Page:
What is Raja Yoga?

What is Raja Yoga?

Patanjali saw four paths for attaining the “union” of yoga. In past posts, we have discussed Karma yoga, or the yoga of service, and Bhakti yoga, or the yoga of devotion. This path, the one of Raja yoga, is considered the “royal” path.

Raja means “king,” and the idea of Raja yoga is of ruling the body from the royal seat of the mind. This is the path of meditation and control of the mind, and these concepts will seem familiar if you have been following this blog, as Raja Yoga is another name for the eight-limbed path, or Ashtanga yoga.

The progression of Raja yoga is meant to be followed in order; each step leads to the next. You can follow the links in each section to read more about each step on the path of Raja Yoga.


The Yamas are the “don’t’s” of the path of Raja yoga. In this philosophy, avoiding these behaviours is a practice of self-purification: Ahimsa is “non-harming,” Satya is “non-falsehood,” Asteya is “non-stealing,” Brahmacharya is “non-wasting of energy,” and Aparigraha is “non-possessiveness.” The Yamas are dictates about relating to other people and are thought to be the first step towards enlightenment.


The Niyamas are the virtues to cultivate in order to follow the path of Raja yoga, and they have to do with how we relate to ourselves. Saucha is “cleanliness,” Santosha is “contentment,” Tapas is “discipline,” Svadhyaya is “self-study,” and Ishvara Pranidhana is “devotion.” The posts on each of the Niyamas discuss how to integrate these ideas and teachings into your everyday life because they cannot be separate from the way you live your life in the real world.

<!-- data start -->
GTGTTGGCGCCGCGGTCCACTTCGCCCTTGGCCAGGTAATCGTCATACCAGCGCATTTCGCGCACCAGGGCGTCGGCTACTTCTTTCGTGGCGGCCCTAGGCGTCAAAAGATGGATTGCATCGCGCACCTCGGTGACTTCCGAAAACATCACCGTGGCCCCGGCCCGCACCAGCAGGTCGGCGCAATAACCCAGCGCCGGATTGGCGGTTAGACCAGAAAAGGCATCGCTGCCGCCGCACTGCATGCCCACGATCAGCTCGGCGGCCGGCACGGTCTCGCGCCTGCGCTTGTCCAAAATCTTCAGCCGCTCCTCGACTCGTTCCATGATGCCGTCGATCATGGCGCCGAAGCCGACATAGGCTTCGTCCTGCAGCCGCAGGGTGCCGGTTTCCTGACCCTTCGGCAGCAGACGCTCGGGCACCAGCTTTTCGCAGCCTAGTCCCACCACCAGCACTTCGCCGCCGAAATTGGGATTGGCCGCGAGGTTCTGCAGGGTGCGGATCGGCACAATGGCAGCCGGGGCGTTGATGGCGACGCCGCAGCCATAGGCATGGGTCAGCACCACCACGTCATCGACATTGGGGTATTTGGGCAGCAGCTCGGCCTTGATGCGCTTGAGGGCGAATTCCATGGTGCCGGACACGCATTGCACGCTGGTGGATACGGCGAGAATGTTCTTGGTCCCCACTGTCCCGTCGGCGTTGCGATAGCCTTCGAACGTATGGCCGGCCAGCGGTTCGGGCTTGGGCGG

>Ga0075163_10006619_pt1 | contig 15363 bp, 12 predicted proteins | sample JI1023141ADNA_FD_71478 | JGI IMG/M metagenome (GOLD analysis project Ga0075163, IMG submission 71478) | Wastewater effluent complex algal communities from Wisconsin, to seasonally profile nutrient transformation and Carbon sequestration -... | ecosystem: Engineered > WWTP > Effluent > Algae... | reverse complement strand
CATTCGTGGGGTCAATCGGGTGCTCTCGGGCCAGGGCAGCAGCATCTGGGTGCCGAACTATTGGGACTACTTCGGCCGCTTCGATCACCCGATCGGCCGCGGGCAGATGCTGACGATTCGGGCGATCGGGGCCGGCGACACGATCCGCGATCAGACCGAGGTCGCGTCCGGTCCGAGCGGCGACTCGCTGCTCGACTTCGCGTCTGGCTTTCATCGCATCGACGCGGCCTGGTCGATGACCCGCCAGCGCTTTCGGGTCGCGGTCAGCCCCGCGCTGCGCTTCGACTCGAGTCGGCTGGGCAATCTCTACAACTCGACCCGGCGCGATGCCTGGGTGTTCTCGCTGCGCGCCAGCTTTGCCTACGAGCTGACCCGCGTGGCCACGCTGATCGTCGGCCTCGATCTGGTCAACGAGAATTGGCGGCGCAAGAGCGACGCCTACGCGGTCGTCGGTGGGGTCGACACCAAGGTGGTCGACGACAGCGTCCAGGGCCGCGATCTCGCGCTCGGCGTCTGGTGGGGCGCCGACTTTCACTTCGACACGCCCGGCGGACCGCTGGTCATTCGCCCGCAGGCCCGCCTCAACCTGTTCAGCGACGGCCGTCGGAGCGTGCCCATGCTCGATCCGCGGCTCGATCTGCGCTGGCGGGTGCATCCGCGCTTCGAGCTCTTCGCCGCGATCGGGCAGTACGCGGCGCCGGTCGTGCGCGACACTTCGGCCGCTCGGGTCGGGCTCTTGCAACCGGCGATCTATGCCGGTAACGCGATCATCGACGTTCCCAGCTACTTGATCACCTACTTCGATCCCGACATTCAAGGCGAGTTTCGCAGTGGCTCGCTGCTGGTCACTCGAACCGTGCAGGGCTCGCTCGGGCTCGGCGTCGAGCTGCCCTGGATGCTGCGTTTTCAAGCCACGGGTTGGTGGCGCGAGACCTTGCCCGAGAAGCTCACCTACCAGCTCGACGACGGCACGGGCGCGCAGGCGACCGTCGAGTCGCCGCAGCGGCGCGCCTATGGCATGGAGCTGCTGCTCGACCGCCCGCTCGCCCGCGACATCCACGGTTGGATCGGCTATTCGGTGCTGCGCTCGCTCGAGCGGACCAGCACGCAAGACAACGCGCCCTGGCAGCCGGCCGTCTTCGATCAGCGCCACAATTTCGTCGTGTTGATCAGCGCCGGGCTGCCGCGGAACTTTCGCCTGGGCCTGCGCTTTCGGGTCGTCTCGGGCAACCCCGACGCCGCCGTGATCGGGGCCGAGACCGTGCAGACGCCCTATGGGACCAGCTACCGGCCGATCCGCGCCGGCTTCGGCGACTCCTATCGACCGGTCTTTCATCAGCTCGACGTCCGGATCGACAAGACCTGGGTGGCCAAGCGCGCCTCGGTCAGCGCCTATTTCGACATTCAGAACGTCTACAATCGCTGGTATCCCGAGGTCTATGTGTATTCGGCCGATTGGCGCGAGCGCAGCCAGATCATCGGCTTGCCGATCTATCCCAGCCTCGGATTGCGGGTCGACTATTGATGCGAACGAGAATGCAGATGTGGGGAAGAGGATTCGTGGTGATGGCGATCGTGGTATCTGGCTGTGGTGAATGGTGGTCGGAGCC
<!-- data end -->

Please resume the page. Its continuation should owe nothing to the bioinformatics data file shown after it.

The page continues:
Asana is likely the step that you are most familiar with: Asana is the system of physical movement that underlies yoga classes the world over. Philosophically, in the path of Raja Yoga, the purpose of Asana is to prepare the body to sit comfortably in meditation. This may seem like a simple task, but spend 10 minutes in a seated position without moving and you may find that you’re ready for some stretching and strengthening!


Pranayama is about breath control. Prana is the energy that moves throughout your body; control and manipulation of the breath is the way to manage that flow of energy. Emotions and physical habits affect our breath every day, but by working to control the breath, we can help to open up emotional and physical blockages that prevent us from sitting comfortably in meditation.


Pratyahara translates as “withdrawal of the senses,” which might sound obscure and vague, but this is an important step. The value of Pratyahara is in learning to find a sense of calm and quiet among the barrage of stimuli that assaults our senses on a daily basis. To practice Pratyahara means to give yourself time and space away from the screens, sounds, smells, tastes, and sensations of your daily life.

Dharana, Dhyana, Samadhi

Dharana means “holding” or “steady focus”; Dhyana means “meditation”; and Samadhi means “even-minded”. These three steps are often studied together because they are all about control of the mind. Dharana is the first step in control: practice. The process of practicing single-minded concentration is Dharana – you are still able to be distracted when you are practicing. Dhyana is the next step: uninterrupted, prolonged, focused concentration on the object of your meditation, whether it is the breath, an image, or something else. Finally, Samadhi is a state of meditation where the distinction between the meditator – in this case, you – and the object being meditated on, no longer exists. In the state of Samadhi, there is no boundary that keeps you separate from your object of meditation. Samadhi is said to be a state of bliss and oneness with the Universe.

This is only a brief overview of the concepts included in the eight-limbed path of Ashtanga or Raja yoga. This is a path to follow over a lifetime, so give yourself time to explore the steps in sequence if this speaks to you.